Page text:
Karen Singleton, LCSW

Karen Singleton

Licensed Clinical Social Worker, LCSW

Accepting new clients for weekend appointments


Offers remote video sessions


Young adults / college students (18 - 24)

Midtown Hours

Mon: Closed
Tue: Closed
Wed: Closed
Thu: 4:30pm-9:30pm
Fri: Closed
Sat: Closed
Sun: Closed

Brooklyn Heights Hours

Mon: Closed
Tue: Closed
Wed: Closed
Thu: Closed
Fri: Closed
Sat: 9:00am-4:00pm
Sun: Closed

Specialties & expertise

  • Anxiety

  • Couples counseling

  • Depression

  • Mindfulness

Professional statement

Karen Singleton is a Licensed Clinical Social Worker at Cobb Psychotherapy LCSW in Midtown, Manhattan who specializes in treating adults with depression and anxiety disorders. She has over three decades of experience working with individuals, couples, and parents who are navigating a life transition, relationship challenges or are needing additional support in managing their anxiety or depression.

Karen’s treatment approach is grounded in psychodynamic therapy, but she utilizes a combination of therapy modalities based on the client’s needs and goals. This includes Cognitive Behavioral Therapy (CBT), Acceptance and Commitment Therapy (ACT), and mindfulness practices. She ultimately wants her clients to walk away confident in their ability to manage their symptoms and conquer all of life’s challenges.

Knowing that each client is different and unique, Karen is able to expertly create an individualized treatment plan. She offers a nonjudgmental space for clients to navigate the challenges they are facing. Her office at Cobb Psychotherapy LCSW is located just steps from Penn Station.


Anxiety – Coping with excessive worry, nervousness, or stress; intense discomfort in social settings (social anxiety); sudden and intense feelings of panic (panic disorder)
Couples counseling – Addressing relationship challenges and life transitions; strengthening communication and feelings of security, desire, connection, and love
Depression – Providing support and promoting healing of hopelessness, low motivation and energy, sadness, irritability, sleep disturbance, and loss of interest and pleasure in life
Mindfulness – Increasing awareness, being present, identifying feelings, learning meditative tools

General expertise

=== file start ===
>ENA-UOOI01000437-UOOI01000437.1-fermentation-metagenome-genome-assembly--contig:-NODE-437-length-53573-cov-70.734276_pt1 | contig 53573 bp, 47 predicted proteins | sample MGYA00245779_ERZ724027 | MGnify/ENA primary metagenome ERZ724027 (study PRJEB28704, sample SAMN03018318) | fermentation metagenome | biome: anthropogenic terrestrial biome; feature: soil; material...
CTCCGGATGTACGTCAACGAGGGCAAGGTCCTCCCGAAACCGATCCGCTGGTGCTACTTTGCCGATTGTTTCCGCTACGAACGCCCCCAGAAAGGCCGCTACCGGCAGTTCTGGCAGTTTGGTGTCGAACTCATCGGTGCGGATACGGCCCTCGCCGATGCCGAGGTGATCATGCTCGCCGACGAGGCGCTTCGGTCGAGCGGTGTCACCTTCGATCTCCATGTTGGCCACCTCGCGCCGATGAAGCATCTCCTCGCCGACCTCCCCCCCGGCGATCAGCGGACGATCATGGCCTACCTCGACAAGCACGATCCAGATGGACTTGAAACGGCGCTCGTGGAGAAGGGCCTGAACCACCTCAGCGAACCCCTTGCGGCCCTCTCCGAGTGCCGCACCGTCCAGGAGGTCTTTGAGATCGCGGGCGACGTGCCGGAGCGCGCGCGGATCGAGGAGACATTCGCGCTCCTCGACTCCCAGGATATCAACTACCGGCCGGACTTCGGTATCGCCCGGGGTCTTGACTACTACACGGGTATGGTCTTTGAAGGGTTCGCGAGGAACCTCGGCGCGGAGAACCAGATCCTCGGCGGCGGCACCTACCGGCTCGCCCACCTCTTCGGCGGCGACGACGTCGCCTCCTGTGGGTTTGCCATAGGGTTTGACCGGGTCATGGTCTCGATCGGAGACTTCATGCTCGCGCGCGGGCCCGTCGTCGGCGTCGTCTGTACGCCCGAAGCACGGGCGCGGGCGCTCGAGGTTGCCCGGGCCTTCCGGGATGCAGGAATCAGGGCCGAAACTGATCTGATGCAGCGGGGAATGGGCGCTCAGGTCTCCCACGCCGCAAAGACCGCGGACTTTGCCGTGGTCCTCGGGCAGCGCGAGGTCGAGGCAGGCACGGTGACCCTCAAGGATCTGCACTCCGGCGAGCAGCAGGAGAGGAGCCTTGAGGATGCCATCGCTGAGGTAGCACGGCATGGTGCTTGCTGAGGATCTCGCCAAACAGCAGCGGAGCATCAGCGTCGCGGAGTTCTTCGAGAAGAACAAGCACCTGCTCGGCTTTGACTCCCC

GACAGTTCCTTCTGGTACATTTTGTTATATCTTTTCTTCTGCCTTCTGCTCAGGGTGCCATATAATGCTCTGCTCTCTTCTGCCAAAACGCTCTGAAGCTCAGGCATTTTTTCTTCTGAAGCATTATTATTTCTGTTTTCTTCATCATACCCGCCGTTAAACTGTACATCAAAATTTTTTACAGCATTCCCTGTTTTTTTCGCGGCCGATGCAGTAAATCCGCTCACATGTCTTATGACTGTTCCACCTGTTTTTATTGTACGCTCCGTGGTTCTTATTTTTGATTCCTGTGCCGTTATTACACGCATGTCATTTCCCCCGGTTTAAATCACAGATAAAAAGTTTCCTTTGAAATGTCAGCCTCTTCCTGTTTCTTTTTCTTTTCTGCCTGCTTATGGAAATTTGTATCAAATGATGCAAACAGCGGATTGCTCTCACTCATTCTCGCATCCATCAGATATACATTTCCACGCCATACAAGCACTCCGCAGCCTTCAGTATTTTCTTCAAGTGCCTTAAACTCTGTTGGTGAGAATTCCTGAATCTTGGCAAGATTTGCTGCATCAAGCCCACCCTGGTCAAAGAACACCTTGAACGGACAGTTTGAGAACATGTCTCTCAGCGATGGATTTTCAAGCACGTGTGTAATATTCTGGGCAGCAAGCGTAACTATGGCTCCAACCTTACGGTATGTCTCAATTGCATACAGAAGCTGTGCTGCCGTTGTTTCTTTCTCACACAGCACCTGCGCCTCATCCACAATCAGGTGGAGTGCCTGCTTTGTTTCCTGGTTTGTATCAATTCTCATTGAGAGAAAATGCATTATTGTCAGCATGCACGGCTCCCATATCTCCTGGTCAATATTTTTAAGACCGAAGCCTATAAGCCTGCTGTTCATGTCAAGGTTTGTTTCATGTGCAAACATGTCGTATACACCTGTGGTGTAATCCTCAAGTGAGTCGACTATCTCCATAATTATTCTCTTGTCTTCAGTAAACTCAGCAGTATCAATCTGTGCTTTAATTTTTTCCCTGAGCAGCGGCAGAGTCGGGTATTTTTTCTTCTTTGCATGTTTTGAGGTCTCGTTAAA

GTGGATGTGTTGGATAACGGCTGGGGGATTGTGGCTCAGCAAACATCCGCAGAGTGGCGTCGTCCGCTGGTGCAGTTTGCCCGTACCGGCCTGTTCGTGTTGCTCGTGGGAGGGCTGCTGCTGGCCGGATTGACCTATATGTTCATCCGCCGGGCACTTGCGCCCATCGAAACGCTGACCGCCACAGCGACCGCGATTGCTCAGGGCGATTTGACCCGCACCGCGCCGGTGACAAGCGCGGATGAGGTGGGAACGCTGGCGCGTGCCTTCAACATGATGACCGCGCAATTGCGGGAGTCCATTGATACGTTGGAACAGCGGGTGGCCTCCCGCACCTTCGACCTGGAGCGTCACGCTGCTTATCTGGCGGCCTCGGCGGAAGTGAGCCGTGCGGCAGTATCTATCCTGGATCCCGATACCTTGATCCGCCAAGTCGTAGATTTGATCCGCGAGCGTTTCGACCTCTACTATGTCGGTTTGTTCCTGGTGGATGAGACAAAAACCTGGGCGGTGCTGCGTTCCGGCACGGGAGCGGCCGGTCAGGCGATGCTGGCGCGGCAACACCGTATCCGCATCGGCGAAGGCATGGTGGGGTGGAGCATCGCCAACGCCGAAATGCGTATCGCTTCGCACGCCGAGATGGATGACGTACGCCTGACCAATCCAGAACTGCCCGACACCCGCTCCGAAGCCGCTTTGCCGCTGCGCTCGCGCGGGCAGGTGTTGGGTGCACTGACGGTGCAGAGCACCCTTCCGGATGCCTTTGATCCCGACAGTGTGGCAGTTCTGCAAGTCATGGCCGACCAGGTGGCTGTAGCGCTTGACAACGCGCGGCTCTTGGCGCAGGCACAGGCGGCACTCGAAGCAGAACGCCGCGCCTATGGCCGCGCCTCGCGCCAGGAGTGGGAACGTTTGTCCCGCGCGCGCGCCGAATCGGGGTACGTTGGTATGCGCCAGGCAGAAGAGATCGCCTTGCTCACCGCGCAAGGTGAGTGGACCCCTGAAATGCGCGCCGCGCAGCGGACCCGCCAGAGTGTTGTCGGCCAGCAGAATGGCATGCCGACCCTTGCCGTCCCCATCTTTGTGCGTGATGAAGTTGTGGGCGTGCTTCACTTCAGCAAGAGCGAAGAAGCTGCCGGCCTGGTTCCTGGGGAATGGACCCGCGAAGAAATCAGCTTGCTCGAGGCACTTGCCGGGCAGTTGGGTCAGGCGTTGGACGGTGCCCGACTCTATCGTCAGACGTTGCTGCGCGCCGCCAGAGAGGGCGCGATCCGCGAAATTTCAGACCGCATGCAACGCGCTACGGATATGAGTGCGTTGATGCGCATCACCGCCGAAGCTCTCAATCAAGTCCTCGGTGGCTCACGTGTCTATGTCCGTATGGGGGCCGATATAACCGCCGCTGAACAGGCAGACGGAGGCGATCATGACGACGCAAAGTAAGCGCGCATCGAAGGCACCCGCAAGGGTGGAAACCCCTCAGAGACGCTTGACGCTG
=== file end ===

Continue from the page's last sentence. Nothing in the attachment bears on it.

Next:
ADHD (Attention-deficit/hyperactivity disorder) – Skill-building and support around organizational challenges, distracted attention, procrastination; building and maintaining healthy routines and structure
Anger management – Addressing sudden outbursts of anger or sustained resentment; developing healthy anger expression and outlets
LGBTQIA and sexuality topics – Exploring topics of sexuality, gender, and identity; coping with discrimination and oppression; navigating relationship, family, and cultural challenges
Life transitions – Coping with difficult or impactful life changes, such as moving to a new area, relationship transitions, child rearing, or career changes; learning self-care to better manage resulting stress
Parenting – Helping parents develop and implement strategies to address challenges that arise throughout childrearing; managing stress and increasing support
Relationships – Understanding one’s wants and needs in relationships; exploring patterns of interaction, addressing concerns, and strengthening satisfaction in relationships and dating
Self-esteem – Cultivating self-compassion, assertiveness, and confidence; developing ways to reduce suffering, anxiety, social withdrawal, and self-neglect


  • BlueCross BlueShield

  • Consolidated Health Plans (CHP)

Out-of-pocket fees

  • Initial/ongoing sessions: $150 (50min)

Sliding scale: A sliding scale is offered to clients who need a reduced fee to receive therapy. 

Therapist's note: Karen can provide you with paperwork for your insurance company if you are seeking out-of-network reimbursement.

Message to clients